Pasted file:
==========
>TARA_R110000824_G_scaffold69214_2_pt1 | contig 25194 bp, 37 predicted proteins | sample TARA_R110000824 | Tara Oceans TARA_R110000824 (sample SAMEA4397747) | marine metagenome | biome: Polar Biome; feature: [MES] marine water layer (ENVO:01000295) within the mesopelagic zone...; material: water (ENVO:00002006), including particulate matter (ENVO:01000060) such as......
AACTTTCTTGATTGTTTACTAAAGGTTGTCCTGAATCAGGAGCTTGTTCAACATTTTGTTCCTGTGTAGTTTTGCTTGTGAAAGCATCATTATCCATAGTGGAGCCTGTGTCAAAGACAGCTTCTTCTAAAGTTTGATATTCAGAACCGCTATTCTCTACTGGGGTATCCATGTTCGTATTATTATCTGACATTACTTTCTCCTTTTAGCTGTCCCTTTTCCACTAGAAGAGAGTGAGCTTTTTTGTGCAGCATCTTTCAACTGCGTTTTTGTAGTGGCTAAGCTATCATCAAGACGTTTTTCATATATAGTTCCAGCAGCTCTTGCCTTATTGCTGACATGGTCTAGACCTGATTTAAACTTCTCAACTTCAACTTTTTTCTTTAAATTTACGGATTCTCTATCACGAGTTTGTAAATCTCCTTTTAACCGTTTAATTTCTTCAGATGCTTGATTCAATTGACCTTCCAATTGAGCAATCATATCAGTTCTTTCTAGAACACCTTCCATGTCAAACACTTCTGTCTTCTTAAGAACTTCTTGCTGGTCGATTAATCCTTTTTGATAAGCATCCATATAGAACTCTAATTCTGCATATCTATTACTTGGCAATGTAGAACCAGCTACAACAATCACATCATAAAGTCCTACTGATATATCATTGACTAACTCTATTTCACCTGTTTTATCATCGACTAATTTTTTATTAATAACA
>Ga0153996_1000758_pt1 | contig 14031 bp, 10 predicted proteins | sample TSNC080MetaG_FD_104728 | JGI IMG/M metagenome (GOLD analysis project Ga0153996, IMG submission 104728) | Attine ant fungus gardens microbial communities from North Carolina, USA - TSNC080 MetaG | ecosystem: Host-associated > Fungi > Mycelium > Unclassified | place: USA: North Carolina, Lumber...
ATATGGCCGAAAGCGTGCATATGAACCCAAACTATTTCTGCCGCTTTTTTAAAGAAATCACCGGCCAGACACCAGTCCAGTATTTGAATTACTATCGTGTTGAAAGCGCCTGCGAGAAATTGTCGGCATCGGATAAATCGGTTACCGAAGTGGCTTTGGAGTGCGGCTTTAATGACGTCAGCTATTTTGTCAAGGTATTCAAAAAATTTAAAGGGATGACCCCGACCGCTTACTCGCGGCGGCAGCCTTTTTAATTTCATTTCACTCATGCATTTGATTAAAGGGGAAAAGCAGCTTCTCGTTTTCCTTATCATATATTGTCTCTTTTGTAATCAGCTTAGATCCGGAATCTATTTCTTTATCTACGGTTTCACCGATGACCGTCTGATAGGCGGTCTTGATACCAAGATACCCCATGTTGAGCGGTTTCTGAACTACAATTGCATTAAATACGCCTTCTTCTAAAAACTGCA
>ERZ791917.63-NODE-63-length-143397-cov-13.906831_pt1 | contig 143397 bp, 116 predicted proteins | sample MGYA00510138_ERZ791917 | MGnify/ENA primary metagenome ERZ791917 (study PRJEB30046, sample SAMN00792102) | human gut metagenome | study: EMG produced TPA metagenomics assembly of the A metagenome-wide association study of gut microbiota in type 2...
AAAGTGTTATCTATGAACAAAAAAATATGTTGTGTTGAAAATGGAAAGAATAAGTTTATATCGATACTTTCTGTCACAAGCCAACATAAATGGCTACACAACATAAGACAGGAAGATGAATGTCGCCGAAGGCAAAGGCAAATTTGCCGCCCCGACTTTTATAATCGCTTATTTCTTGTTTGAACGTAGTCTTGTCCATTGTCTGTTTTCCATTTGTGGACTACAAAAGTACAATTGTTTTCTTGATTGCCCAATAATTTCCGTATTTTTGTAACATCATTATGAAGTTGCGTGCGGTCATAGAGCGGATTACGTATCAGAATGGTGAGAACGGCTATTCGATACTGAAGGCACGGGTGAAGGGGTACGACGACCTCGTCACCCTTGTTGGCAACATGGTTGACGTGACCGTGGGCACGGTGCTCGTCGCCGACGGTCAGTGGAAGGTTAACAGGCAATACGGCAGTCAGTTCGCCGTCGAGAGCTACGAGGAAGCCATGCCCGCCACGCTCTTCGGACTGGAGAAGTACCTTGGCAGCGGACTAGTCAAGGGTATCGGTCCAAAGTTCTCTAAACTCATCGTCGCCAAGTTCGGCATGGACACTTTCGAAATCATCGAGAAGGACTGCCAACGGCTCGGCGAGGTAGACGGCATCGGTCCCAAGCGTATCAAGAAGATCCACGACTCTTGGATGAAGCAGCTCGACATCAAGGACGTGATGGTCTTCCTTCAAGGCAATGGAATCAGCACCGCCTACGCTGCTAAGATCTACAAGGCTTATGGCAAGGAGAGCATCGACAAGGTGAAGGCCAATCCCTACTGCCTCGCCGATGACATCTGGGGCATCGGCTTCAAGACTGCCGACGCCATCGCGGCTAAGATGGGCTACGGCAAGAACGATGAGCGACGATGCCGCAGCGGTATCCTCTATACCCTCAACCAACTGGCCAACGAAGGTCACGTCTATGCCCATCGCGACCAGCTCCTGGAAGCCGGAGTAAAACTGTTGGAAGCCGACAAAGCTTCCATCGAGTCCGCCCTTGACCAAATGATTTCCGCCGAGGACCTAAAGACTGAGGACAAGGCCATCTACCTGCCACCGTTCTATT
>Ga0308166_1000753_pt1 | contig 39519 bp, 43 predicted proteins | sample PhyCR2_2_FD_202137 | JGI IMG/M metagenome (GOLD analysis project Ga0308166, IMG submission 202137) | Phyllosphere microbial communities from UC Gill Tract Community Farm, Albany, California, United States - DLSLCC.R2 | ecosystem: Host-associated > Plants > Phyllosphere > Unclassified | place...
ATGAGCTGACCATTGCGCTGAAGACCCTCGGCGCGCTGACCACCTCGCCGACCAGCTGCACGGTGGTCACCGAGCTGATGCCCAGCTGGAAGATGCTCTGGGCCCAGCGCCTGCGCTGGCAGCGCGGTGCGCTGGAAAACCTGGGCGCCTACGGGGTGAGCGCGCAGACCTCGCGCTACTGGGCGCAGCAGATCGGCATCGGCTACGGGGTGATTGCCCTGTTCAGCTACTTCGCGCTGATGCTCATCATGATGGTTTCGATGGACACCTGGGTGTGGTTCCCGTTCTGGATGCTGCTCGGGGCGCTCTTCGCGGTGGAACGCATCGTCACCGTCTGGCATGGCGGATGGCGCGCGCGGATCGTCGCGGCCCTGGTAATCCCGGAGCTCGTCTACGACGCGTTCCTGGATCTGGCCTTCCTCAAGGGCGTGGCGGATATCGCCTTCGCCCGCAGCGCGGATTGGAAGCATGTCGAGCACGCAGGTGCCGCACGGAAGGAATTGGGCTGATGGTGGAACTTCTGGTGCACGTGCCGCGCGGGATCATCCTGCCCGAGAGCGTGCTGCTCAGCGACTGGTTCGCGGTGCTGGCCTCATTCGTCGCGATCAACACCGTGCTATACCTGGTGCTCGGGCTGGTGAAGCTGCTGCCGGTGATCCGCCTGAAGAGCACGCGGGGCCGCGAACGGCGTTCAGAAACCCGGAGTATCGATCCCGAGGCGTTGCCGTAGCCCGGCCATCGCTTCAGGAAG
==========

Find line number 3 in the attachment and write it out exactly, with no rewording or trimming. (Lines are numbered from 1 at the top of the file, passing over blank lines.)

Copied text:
>Ga0153996_1000758_pt1 | contig 14031 bp, 10 predicted proteins | sample TSNC080MetaG_FD_104728 | JGI IMG/M metagenome (GOLD analysis project Ga0153996, IMG submission 104728) | Attine ant fungus gardens microbial communities from North Carolina, USA - TSNC080 MetaG | ecosystem: Host-associated > Fungi > Mycelium > Unclassified | place: USA: North Carolina, Lumber...